If discount sites explicitly withhold their low prices from search engines, consumers will look elsewhere for preferential deals. Furthermore, they can have more control over who sees their products — and when. As Rafer puts it:

"Planned inefficiency, which will work a lot better than the last hundred years of accidentally inefficient advertising, is going to make a lot of money."

Image: Target

Meghan Keane

Published 17 May, 2010 by Meghan Keane

Based in New York, Meghan Keane is US Editor of Econsultancy. You can follow her on Twitter: @keanesian.

721 more posts from this author

Comments (5)

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Allen - Social Marketer

Users/consumer acts differently on different platforms. A savvy user may choose e-commerce sites to purchase things still he might consider getting product reviews from search engines. That creates the necessity of search!

about 6 years ago

Michael Harris

Michael Harris, Freelance consultant at Private company

This article fails to address the midpoint between deal sites, and search engines/SEO.

This is where I've seen entire user communities spring up soely for the purpose of sharing time-sensative deals. One example from Australia would be OzBargain, where users congregate and share/receive information on deals that have come to their attention.

I recently leveraged OzBargain and similer sites for one giveaway project (native seedlings from a Government environmental agency). In terms of message penetration, this went through the roof because we leveraged these communities for communication as part of the giveaway.

We started the giveaway at 4pm on a Friday - and within 1hr of the giveaway being posted, it had already been voted up 10 times, had three comments supporting the move, and had started to spread across the internet by word of mouth. Traffic to the business site, and specifically the giveaway registration page exploded with a 3x traffic increase.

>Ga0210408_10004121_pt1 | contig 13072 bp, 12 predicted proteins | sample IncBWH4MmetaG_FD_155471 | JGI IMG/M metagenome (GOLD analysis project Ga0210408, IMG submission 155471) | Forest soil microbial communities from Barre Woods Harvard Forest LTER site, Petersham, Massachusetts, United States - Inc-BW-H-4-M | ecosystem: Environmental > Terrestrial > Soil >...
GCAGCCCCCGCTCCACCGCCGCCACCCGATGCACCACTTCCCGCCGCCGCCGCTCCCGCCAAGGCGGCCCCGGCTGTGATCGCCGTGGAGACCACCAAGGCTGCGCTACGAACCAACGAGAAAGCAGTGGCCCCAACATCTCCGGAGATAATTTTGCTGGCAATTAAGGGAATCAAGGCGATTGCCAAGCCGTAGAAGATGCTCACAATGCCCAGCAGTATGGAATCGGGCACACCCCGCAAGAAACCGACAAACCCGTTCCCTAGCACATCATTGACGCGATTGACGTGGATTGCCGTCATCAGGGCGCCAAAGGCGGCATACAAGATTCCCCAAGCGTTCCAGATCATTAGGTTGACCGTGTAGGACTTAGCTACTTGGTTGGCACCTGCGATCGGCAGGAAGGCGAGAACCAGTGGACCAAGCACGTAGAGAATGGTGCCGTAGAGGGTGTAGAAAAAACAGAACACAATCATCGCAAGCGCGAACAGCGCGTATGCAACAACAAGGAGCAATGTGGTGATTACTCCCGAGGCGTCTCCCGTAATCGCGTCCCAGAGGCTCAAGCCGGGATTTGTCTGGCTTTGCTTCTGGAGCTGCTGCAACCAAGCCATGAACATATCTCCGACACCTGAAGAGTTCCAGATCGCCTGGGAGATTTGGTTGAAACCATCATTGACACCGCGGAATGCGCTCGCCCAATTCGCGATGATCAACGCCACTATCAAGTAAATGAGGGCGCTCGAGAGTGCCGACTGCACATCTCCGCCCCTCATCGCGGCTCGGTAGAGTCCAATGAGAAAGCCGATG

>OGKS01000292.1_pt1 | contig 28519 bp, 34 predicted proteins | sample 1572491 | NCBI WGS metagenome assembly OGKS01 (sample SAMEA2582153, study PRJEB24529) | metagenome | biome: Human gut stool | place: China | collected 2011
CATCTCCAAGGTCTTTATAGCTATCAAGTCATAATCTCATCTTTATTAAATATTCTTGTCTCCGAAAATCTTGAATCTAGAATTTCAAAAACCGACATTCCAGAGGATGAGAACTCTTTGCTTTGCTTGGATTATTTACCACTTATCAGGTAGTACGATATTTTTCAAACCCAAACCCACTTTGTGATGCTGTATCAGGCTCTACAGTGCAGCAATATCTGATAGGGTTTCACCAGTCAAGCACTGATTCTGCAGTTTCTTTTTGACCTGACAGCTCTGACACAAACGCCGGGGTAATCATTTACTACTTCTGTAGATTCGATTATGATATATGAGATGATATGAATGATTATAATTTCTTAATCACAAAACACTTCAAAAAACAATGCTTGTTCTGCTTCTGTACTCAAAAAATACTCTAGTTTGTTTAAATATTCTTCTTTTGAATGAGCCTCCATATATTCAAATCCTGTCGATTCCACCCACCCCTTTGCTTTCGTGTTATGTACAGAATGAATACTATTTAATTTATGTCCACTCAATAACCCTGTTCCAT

Also, due to the structure of these pages in terms of copy - we know that even the person taking a casual glance at the offer would have read at least 2 to 3 of our key environmental messages which the campaign was about raising awareness of.

If any business is going to look at platforms such as Ouffer, Living Social, etc - then they need to consider these dedicated user communities as part of their awareness and conversion strategy. Otherwise they risk missing out on a whole bunch of relevant and interested consumers.

about 6 years ago

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Andrew Marshall, SEM Manager at s1

I don't see what strategy you are trying to recommend in this article. Once news of a bargain gets out then it's only a matter of time before it's on Hot UK Deals and the sales come in. So many people now check HUKD that it's one of the biggest sites in the UK with a HUGE percentage of shoppers going there before making a purchase on any site. HUKD combined with Quidco means that people are always seeking bargains before making a purchase and this is only going to get bigger.

about 6 years ago

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ruby

 choose e-commerce sites to purchase things still he might consider getting product reviews from search engines.

about 6 years ago

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Nat Berman

I think there will always be people out there that want to stay away from technology and where the online world is actually headed, or should I say how the world is headed online. At some point people will all have to learn search if they want to optimize their coupon capabilities. I do see the point of keeping deals quiet for these sites but they should steal be 100% open to search because it will allow more visitors to come to their site. Personally I don't see a downside. I mean you still have to join the site. But you might as well get people to FIND it.

about 6 years ago